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The menswear season has come and gone, and a good one it was. Another show I really liked, apart from Louis Vuitton and Rick Owens, was Lanvin. I liked how they’d shifted focus with a more aggressive slant on the Elbaz/Ossedrijver take on deconstruciton. You can only take pretty so far, especially when rivals are catching up. I loved the Aryan/ albino meets Mad Max spirit that was omnipresent in the show. A menacing gang of left bank warriors. The use of the belts on utility albeit luxe rucksacks to suggest a cummerbund was clever. As was the South Pacific take on an Aran sweater by way of fringing.There were also some new ways with colour, such as bleached out mustard with an odd, faded sienna. Quite 70s. Take apart the styling and all the Lanvin signatures are clear and present. Great coats, suits and shirts.

Brooding Aggression: Lanvin Menswear Autumn-Winter 2010, Paris

http://www.style.com

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Two’s company, three’s a crowd. It’s getting pretty crowded in here…

Jil Sander [www.wwd.com]

Is this just a slight distraction from the matter at hand (the matter being real clothes for real men)? A ruse to be taken at face value, photographed a few times in I.D. magazine and then buried in that casket labelled “Implausible Ideas in Menswear”? Or is there more to this idée fixe than meets the eye?

This season has produced some stellar clothes so I wonder why so many designers couldn’t leave it just at that. I guess every show needs a showpiece but usually things like that are left to womenswear. Earlier I wrote a post about the emasculation of men in relation to this sudden onslaught of “man skirts’ [Skirms] but on reflection I’m starting to wonder if that has anything to do with it at all. Maybe we need to look eastwards at the cloaks of Tibetan monks, the severe tunics of Maoist China or, closer to home, the Vatican City and priestlike cassocks. I could even go further to suggest, controversially, the Taliban and Middle Eastern dress. Is this the brave new frontier, Le Shocking? We’ve been bombarded with so many images of the war and Bin laden that the most “edgy” thing a designer could do is propose a silhouette that hints at this. All those billowing blouses and dropped crothches seen at YSL and Givenchy.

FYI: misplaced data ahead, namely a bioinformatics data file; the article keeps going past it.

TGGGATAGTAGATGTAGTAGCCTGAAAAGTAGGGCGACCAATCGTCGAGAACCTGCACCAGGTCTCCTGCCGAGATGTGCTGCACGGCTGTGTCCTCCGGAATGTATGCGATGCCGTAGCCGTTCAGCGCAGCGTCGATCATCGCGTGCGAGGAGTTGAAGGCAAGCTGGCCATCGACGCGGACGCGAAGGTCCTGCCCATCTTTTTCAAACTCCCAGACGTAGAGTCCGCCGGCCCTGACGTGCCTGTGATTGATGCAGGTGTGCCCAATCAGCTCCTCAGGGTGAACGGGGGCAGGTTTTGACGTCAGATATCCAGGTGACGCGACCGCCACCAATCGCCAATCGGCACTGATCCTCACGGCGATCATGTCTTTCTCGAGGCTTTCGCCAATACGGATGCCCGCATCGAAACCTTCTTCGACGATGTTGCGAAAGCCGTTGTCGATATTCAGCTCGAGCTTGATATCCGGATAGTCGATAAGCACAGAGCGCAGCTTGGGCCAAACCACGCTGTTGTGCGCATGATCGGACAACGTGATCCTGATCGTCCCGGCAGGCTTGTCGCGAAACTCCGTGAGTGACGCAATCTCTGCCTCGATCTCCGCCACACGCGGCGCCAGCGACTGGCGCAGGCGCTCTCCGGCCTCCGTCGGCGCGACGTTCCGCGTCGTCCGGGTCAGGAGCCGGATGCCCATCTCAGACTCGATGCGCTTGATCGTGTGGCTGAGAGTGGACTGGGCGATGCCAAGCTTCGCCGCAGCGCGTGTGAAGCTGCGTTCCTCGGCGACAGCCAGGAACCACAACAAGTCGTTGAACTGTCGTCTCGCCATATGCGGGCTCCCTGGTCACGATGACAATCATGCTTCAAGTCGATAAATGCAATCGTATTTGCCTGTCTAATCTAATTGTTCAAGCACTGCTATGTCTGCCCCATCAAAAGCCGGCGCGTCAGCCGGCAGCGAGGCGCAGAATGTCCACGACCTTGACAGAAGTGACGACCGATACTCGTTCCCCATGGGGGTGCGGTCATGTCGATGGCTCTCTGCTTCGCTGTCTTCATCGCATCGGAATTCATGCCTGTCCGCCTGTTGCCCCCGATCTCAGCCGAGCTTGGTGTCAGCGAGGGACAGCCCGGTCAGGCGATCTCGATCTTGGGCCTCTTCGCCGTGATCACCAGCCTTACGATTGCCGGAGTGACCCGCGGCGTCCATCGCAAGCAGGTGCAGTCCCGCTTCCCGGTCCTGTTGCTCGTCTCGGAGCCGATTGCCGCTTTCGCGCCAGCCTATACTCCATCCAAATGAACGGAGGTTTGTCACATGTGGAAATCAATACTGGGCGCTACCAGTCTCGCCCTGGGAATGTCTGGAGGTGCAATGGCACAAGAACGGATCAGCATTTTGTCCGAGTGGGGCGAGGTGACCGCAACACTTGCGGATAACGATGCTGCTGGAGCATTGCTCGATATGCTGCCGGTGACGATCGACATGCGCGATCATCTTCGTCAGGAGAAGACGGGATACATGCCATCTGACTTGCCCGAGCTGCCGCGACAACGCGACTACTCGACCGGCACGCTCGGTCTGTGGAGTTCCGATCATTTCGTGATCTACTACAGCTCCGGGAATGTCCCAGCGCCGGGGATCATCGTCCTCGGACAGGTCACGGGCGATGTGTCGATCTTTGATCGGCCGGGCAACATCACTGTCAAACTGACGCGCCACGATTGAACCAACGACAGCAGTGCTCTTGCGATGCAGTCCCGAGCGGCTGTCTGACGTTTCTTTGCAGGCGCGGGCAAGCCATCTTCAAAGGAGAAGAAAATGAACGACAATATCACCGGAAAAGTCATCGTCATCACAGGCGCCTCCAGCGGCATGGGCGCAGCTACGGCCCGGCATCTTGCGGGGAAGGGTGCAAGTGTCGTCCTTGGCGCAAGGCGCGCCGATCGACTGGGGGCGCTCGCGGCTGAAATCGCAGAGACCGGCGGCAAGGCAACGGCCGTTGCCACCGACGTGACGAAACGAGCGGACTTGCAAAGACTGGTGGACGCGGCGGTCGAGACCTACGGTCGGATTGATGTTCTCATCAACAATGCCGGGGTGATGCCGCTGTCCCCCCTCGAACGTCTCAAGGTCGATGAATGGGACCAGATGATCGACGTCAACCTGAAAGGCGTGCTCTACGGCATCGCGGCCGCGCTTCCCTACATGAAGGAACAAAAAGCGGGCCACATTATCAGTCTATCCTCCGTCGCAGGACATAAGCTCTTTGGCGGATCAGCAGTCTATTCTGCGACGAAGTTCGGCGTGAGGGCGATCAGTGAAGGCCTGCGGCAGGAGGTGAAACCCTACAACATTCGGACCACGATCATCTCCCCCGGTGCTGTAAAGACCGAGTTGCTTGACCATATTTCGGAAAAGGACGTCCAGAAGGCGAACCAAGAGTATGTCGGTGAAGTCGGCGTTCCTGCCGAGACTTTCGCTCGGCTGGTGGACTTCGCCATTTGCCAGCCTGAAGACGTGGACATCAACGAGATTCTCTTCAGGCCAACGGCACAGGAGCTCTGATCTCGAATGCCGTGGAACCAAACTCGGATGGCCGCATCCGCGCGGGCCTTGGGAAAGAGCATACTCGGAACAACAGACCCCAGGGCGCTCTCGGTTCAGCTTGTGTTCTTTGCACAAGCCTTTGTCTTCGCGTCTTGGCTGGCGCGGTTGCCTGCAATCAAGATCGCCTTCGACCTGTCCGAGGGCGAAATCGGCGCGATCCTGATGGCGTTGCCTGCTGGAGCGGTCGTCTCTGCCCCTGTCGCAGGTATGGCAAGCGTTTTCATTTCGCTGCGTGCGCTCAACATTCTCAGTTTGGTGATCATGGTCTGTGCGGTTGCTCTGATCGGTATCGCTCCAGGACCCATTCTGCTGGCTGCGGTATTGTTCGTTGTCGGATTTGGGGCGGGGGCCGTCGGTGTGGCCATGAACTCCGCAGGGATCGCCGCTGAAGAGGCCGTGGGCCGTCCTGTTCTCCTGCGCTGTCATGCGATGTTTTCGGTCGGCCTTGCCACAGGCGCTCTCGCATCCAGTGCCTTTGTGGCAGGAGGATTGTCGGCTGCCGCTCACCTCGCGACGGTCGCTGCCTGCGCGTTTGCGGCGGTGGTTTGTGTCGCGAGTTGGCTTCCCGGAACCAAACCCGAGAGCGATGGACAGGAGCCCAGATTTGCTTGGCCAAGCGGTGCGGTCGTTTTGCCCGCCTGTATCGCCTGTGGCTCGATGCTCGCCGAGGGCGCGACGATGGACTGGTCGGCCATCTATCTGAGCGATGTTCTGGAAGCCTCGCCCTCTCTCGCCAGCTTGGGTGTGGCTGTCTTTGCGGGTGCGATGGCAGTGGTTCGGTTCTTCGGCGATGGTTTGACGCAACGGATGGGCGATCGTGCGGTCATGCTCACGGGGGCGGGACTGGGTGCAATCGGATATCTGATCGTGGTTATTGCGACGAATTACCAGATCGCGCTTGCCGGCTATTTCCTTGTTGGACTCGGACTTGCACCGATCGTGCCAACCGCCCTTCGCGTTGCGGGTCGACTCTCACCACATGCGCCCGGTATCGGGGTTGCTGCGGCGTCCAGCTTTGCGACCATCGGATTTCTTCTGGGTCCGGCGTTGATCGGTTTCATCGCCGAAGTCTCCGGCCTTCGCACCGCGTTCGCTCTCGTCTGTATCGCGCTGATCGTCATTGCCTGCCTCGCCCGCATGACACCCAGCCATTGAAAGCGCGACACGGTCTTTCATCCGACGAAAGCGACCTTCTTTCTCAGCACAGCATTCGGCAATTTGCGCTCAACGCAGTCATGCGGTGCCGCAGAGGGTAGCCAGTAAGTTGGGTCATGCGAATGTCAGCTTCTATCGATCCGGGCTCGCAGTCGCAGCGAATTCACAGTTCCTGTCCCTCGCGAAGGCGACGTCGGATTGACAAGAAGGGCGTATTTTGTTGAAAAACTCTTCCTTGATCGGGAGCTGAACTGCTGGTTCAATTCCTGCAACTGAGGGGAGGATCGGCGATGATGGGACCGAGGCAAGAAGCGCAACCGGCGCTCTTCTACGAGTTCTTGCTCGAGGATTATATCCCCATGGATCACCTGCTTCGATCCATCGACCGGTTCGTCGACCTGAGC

Or maybe I’m reaching here. This really is just a flight of fantasy that will soon enough flit back into the design studio. Let’s see how many of these purveyors of the skirm practice what they preach. The proof of the pudding’s in the eating after all. Or should that be the proof of the skirt is in the wearing?

War or Peace: Draughty times ahead for the man about town

Marcel Bruer: Wood-slat chair, 2nd version, 1923. Stained maple + horsehair weave